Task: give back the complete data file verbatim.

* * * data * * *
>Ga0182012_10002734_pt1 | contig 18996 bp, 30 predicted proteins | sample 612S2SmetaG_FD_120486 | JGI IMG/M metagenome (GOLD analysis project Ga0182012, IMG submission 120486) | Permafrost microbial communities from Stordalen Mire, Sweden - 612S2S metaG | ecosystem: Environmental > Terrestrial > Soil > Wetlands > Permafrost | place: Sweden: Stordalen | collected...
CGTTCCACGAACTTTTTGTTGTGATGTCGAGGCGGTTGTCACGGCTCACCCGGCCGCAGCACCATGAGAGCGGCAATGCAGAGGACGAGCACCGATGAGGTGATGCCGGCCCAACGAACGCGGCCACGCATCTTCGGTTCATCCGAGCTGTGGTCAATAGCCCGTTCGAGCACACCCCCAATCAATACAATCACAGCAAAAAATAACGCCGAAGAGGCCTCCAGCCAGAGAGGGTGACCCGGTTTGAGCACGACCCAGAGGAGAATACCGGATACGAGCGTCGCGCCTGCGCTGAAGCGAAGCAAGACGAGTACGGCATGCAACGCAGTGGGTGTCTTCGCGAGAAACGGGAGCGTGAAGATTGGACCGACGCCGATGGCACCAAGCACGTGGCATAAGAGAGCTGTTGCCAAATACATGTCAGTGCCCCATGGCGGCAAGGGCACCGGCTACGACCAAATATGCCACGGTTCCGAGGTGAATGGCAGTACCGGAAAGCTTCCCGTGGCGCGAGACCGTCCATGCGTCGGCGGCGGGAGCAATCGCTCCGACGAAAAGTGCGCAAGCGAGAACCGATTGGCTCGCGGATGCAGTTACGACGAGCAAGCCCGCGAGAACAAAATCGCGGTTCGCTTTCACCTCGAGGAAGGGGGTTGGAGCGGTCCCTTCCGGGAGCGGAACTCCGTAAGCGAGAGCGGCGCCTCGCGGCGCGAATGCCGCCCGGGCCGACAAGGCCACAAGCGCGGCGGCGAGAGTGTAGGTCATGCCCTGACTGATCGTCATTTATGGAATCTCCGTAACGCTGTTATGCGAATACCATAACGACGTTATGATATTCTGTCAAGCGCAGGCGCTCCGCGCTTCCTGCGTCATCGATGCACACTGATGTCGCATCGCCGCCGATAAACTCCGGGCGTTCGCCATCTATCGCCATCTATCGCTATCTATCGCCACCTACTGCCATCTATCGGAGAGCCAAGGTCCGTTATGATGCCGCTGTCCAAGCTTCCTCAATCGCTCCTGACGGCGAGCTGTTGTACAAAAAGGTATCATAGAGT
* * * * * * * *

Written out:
>Ga0182012_10002734_pt1 | contig 18996 bp, 30 predicted proteins | sample 612S2SmetaG_FD_120486 | JGI IMG/M metagenome (GOLD analysis project Ga0182012, IMG submission 120486) | Permafrost microbial communities from Stordalen Mire, Sweden - 612S2S metaG | ecosystem: Environmental > Terrestrial > Soil > Wetlands > Permafrost | place: Sweden: Stordalen | collected...
CGTTCCACGAACTTTTTGTTGTGATGTCGAGGCGGTTGTCACGGCTCACCCGGCCGCAGCACCATGAGAGCGGCAATGCAGAGGACGAGCACCGATGAGGTGATGCCGGCCCAACGAACGCGGCCACGCATCTTCGGTTCATCCGAGCTGTGGTCAATAGCCCGTTCGAGCACACCCCCAATCAATACAATCACAGCAAAAAATAACGCCGAAGAGGCCTCCAGCCAGAGAGGGTGACCCGGTTTGAGCACGACCCAGAGGAGAATACCGGATACGAGCGTCGCGCCTGCGCTGAAGCGAAGCAAGACGAGTACGGCATGCAACGCAGTGGGTGTCTTCGCGAGAAACGGGAGCGTGAAGATTGGACCGACGCCGATGGCACCAAGCACGTGGCATAAGAGAGCTGTTGCCAAATACATGTCAGTGCCCCATGGCGGCAAGGGCACCGGCTACGACCAAATATGCCACGGTTCCGAGGTGAATGGCAGTACCGGAAAGCTTCCCGTGGCGCGAGACCGTCCATGCGTCGGCGGCGGGAGCAATCGCTCCGACGAAAAGTGCGCAAGCGAGAACCGATTGGCTCGCGGATGCAGTTACGACGAGCAAGCCCGCGAGAACAAAATCGCGGTTCGCTTTCACCTCGAGGAAGGGGGTTGGAGCGGTCCCTTCCGGGAGCGGAACTCCGTAAGCGAGAGCGGCGCCTCGCGGCGCGAATGCCGCCCGGGCCGACAAGGCCACAAGCGCGGCGGCGAGAGTGTAGGTCATGCCCTGACTGATCGTCATTTATGGAATCTCCGTAACGCTGTTATGCGAATACCATAACGACGTTATGATATTCTGTCAAGCGCAGGCGCTCCGCGCTTCCTGCGTCATCGATGCACACTGATGTCGCATCGCCGCCGATAAACTCCGGGCGTTCGCCATCTATCGCCATCTATCGCTATCTATCGCCACCTACTGCCATCTATCGGAGAGCCAAGGTCCGTTATGATGCCGCTGTCCAAGCTTCCTCAATCGCTCCTGACGGCGAGCTGTTGTACAAAAAGGTATCATAGAGT